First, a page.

Skip to main content

Libya challenges International Criminal Court's order to hand over Saif Gadhafi

By the CNN Wire Staff
updated 7:55 AM EDT, Tue October 9, 2012
Libyan authorities want to try the son of late Moammar Gadhafi in Libya.
Libyan authorities want to try the son of late Moammar Gadhafi in Libya.
STORY HIGHLIGHTS
  • The two-day hearing is scheduled to run through Wednesday
  • Libyan authorities want to try the son of late strongman Moammar Gadhafi in Libya
  • Libya and the ICC have been arguing over his case since his arrest last November

Read a version of this story in Arabic.

(CNN) -- The Libyan government argued Tuesday that it should not have to hand over Saif al-Islam Gadhafi to the International Criminal Court because the court in the Hague, Netherlands, does not have jurisdiction in the case.

Gadhafi, son of deposed strongman Moammar Gadhafi, was facing an arrest warrant from the ICC for alleged crimes against humanity at the time of his capture in November 2011. The court is still seeking to prosecute him and wants him handed over.

Gadhafi has been held in the Libyan city of Zintan since his capture. The two-day hearing is being held in the Hague.

Read more: Libya granted more time on Gadhafi question

The ICC has demanded that Libya hand Gadhafi over to face accusations of crimes against humanity. Libya appealed the decision, saying that he should be tried at home.

Libyan PM: Fair trial for Saif Gadhafi
Gadhafi's son remains held in Zintan
Gadhafi Son Captured

Court-appointed attorneys Melinda Taylor and Xavier-Jean Keita said in April that Gadhafi has been mistreated and "physically attacked" since his capture.

Live blog: Gadhafi releases taped message

In a strongly worded statement, the lawyers described Gadhafi as being in a legal black hole, held in total isolation except for visits from officials. He also suffers dental pain because he hasn't had treatment, and Libyan authorities have given him nothing to remedy the pain, the lawyers said.

The Libyan government wants to prosecute Gadhafi itself, as it "regards the trial of Saif al-Islam and Abdullah al-Senussi as a matter of the highest national importance, not only in bringing justice for the Libyan people but also in demonstrating that the new Libyan justice system is capable of conducting fair trials (that meet all applicable international standards) in complex cases."

Al-Senussi, who was Libya's chief of intelligence under Moammar Gadhafi's, is wanted by both the ICC and the Libyan government. He was arrested in Mauritania in March.

Read more: Libyans celebrate capture of Gadhafi's son Saif al-Islam

The appeal document also seeks to answer ICC concerns about Saif al-Islam Gadhafi's well-being, saying the government "has expended considerable resources in order to ensure the safe and secure temporary custody" of Gadhafi in Zintan and is negotiating to bring him to the capital, where facilities would be better.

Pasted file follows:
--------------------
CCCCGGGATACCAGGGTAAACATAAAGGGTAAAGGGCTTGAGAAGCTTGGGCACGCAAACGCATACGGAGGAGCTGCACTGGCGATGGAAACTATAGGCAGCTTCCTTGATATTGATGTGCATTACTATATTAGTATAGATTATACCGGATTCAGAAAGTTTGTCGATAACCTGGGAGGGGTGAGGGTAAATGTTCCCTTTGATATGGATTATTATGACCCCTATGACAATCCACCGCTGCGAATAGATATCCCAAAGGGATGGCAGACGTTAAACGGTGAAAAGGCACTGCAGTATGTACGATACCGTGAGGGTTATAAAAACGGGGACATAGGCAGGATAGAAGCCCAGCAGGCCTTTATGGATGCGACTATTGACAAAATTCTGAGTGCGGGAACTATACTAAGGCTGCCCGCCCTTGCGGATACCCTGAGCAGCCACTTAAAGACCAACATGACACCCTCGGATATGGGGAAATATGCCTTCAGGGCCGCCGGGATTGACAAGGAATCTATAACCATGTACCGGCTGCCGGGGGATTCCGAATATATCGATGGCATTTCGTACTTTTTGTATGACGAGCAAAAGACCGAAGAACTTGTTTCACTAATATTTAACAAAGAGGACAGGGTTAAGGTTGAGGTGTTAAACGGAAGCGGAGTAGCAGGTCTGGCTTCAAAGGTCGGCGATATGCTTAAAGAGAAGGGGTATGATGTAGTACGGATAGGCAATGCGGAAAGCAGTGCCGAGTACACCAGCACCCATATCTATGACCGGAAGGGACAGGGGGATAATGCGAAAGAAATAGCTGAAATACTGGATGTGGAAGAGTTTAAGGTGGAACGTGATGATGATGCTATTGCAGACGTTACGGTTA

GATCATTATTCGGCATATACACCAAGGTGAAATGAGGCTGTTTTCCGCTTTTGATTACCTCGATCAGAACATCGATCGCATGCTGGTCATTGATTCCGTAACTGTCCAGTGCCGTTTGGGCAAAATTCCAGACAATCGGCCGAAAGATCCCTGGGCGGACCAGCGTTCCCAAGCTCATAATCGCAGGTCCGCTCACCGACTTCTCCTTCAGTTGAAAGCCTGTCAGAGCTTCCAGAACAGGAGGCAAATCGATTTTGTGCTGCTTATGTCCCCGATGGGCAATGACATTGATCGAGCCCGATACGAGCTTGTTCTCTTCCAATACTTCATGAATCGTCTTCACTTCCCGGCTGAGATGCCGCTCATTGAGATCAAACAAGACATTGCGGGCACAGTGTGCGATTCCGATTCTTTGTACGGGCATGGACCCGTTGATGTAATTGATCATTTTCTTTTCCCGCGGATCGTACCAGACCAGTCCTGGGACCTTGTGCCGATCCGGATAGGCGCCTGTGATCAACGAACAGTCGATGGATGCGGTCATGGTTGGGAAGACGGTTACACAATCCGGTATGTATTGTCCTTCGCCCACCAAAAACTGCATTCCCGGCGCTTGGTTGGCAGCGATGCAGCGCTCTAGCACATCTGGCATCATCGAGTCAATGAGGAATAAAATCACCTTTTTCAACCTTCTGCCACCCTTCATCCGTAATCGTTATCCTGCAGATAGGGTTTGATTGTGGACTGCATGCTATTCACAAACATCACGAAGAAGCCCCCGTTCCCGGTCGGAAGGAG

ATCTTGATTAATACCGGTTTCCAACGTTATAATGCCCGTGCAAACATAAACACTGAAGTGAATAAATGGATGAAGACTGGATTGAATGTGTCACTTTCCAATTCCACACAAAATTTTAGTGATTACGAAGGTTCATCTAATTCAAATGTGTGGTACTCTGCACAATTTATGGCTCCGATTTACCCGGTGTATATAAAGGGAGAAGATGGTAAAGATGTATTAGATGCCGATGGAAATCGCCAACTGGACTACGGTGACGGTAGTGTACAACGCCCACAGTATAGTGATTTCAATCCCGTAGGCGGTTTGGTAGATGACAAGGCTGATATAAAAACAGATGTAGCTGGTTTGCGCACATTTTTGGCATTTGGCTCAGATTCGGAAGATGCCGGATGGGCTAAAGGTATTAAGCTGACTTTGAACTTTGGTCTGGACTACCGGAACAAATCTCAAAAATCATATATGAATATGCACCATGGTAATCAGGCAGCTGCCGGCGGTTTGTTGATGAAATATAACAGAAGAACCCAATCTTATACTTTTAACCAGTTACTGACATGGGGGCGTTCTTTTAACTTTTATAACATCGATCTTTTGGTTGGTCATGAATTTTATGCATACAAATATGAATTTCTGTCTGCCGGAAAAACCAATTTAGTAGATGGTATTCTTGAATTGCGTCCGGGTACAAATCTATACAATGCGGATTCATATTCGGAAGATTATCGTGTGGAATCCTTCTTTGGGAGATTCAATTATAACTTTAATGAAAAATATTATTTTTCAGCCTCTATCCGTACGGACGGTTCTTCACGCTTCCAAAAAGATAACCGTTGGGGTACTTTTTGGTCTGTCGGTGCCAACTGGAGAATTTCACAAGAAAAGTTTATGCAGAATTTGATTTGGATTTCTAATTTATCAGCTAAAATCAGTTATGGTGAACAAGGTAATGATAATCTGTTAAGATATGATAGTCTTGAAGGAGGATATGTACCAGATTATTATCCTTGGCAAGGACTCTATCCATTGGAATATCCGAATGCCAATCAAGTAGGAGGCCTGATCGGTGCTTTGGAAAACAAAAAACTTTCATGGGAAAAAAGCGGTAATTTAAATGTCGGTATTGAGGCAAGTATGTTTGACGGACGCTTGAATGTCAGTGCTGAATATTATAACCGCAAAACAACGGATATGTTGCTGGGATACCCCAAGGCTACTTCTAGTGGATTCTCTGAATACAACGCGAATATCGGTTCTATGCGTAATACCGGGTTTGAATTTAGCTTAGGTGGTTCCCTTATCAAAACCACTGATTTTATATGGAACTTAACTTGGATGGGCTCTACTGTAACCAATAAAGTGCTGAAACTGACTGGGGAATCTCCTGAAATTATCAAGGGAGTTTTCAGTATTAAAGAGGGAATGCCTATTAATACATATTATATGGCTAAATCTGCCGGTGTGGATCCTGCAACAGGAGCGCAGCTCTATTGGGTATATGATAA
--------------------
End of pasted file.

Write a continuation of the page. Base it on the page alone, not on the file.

Amnesty International has previously called on Libya to hand over Gadhafi.

"An unfair trial before a Libyan court where the accused could face the death penalty is no way to guarantee justice and accountability," the rights group said.

Amnesty has said that Libya does not have a functioning court system and the country was "unable to conduct effective investigations," so "the ICC will be crucial in delivering accountability in Libya."

Libya and the ICC have been going back and forth since his capture about where Saif al-Islam Gadhafi, once his father's heir apparent, will be tried.

Moammar Gadhafi died after his capture by opposition forces a year ago.

ADVERTISEMENT
Part of complete coverage on
updated 10:26 AM EST, Wed February 6, 2013
Advocates say the exam includes unnecessarily invasive and irrelevant procedures -- like a so-called "two finger" test.
updated 7:09 PM EST, Tue February 5, 2013
Supplies of food, clothing and fuel are running short in Damascus and people are going hungry as the civil war drags on.
updated 1:01 PM EST, Wed February 6, 2013
Supporters of Richard III want a reconstruction of his head to bring a human aspect to a leader portrayed as a murderous villain.
updated 10:48 AM EST, Tue February 5, 2013
Robert Fowler spent 130 days held hostage by the same al Qaeda group that was behind the Algeria massacre. He shares his experience.
updated 12:07 AM EST, Wed February 6, 2013
As "We are the World" plays, a video shows what looks like a nuclear attack on the U.S. Jim Clancy reports on a bizarre video from North Korea.
The relationship is, once again, cold enough to make Obama's much-trumpeted "reset" in Russian-U.S. relations seem thoroughly off the rails.
Ten years on, what do you think the Iraq war has changed in you, and in your country? Send us your thoughts and experiences.
updated 7:15 AM EST, Tue February 5, 2013
Musician Daniela Mercury has sold more than 12 million albums worldwide over a career span of nearly 30 years.
Photojournalist Alison Wright travelled the world to capture its many faces in her latest book, "Face to Face: Portraits of the Human Spirit."
updated 7:06 PM EST, Tue February 5, 2013
Europol claims 380 soccer matches, including top level ones, were fixed - as the scandal widens, CNN's Dan Rivers looks at how it's done.
updated 7:37 AM EST, Wed February 6, 2013
That galaxy far, far away is apparently bigger than first thought. The "Star Wars" franchise will get two spinoff movies, Disney announced.
updated 7:27 PM EDT, Fri July 25, 2014
It's an essential part of any trip, an activity we all take part in. Yet almost none of us are any good at it. Souvenir buying is too often an obligatory slog.
ADVERTISEMENT